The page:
Shortly after the cancelations were announced, D3Hoops.com confirmed both D-III tournaments were canceled, including contests that were scheduled to take place this weekend at Amherst CollegeBowdoin College, and Tufts University.

As noted in the report on D3Hoops.com this afternoon, the Tufts men’s basketball team learned of the news on a bus ride to Brockport, New York. The Jumbos were scheduled to tip-off on Saturday, March 14th against the College of Brockport in the third round of the NCAA D-III Men’s Basketball Tournament.

Prior to the NCAA announcement, multiple professional leagues began suspending its current season, including Major League Soccer (MLS), the National Basketball Association (NBA), and the National Hockey League (NHL). Additionally, both Major League Baseball (MLB) and Minor League Baseball (MLB) announced they would be delaying the start of their respective seasons for two weeks.

Finally, the Massachusetts Interscholastic Athletic Association (MIAA) announced they were canceling both its basketball and hockey championships this weekend.

March Madness Will Not Include Fans Due To Coronavirus Concerns

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No fans will be allowed at this year’s NCAA March Madness Tournaments. (PHOTO COURTESY: dayseraph on Visual hunt / CC BY-NC-ND)

By Matt Noonan | @NoontimeNation 

This year’s NCAA D-I men’s and women’s basketball tournaments won’t look the way they have in the past because none of the upcoming contests will include fans.

Due to the spread of the coronavirus (COVID-19), especially these past few days, the NCAA announced Wednesday afternoon that both tournaments would occur, but not include fans. Teams will play in empty arenas in front of teammates, coaches, essential staff and family members, according to NCAA president Mark Emmert

In a statement to the public, Emmert confirmed his decision to not allow fans to attend either tournament after consulting with public health officials.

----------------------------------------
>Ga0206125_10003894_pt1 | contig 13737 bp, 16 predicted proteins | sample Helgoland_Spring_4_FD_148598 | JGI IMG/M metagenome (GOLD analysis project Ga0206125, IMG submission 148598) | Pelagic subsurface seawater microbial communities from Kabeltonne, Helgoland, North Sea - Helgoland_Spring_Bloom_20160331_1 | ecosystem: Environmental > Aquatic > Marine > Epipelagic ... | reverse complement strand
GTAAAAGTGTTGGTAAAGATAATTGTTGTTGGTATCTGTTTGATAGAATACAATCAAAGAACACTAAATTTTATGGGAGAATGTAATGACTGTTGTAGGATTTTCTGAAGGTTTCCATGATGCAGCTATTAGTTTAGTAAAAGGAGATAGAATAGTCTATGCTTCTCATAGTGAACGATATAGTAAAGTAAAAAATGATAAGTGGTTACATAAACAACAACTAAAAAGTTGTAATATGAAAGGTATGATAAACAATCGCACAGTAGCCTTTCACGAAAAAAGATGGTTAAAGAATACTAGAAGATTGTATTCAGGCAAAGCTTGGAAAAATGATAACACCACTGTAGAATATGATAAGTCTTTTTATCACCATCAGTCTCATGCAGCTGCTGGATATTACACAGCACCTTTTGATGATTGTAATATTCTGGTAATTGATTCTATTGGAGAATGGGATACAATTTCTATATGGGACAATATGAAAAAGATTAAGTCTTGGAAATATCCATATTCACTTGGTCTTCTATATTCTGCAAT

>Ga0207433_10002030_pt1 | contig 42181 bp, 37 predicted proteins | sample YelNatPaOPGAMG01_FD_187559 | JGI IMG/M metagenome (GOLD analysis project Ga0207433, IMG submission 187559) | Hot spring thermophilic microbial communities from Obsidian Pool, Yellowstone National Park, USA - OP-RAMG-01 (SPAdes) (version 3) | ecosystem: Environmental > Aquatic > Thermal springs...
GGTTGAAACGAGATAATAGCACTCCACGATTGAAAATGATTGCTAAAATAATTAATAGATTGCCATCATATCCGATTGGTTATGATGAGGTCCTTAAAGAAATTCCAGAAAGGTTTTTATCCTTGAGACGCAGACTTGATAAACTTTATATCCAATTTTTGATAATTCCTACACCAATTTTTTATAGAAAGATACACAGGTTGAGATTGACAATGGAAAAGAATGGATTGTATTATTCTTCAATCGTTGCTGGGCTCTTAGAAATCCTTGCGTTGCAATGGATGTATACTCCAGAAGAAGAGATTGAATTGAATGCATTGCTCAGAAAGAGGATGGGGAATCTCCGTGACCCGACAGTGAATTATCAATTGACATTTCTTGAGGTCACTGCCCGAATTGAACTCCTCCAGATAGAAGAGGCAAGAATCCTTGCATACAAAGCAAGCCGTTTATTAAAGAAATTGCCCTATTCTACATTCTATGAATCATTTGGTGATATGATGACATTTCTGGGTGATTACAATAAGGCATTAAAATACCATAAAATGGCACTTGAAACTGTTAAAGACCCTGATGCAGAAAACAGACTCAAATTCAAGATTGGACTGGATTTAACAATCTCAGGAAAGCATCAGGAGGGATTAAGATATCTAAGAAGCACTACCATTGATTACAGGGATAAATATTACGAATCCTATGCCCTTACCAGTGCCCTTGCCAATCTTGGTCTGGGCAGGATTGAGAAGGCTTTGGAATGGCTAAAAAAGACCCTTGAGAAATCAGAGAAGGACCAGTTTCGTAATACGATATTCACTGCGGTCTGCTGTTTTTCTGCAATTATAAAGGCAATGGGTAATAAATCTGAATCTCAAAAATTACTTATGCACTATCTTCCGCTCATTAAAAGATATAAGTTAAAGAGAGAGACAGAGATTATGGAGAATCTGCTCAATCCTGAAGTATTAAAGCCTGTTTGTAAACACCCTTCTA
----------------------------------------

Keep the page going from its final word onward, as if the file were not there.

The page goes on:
“Based on their advice and my discussions with the NCAA Board of Governors, I have made the decision to conduct our upcoming championship events, including the Division I men’s and women’s basketball tournaments, with only essential staff and limited family attendance,” said Emmert, via today’s release on NCAA.org.

The NCAA President would continue by adding, “While I understand how disappointing this is for all fans of our sports, my decision is based on the current understanding of how COVID-19 is progressing in the United States. This decision is in the best interest of public health, including that of coaches, administrators, fans and, most importantly, our student-athletes.”

Prior to the NCAA announcing no fans would be allowed to attend this year’s March Madness, the Ivy League canceled its conference tournaments on Tuesday morning, which were scheduled to take place this weekend at Harvard University.

Earlier today, it was announced (and confirmed) that the Golden State Warriors would play against the Brooklyn Nets on Thursday, March 12th with no fans in the stands.

This evening, the Big Ten Conference (B10) announced tomorrow’s men’s conference tournament would be limited to student-athletes, coaches, event staff, essential team, and conference members. Additionally, the conference will permit TV network partners, credentialed media, and immediate family members of the participating teams.

Jeff Goodman, who is a basketball analyst for Stadium, reported this evening there are discussions happening about possibly postponing or evening canceling the NCAA Tournament and Final Four.” 

As more information develops and becomes available, we will make sure to update this post and our site with new blog posts.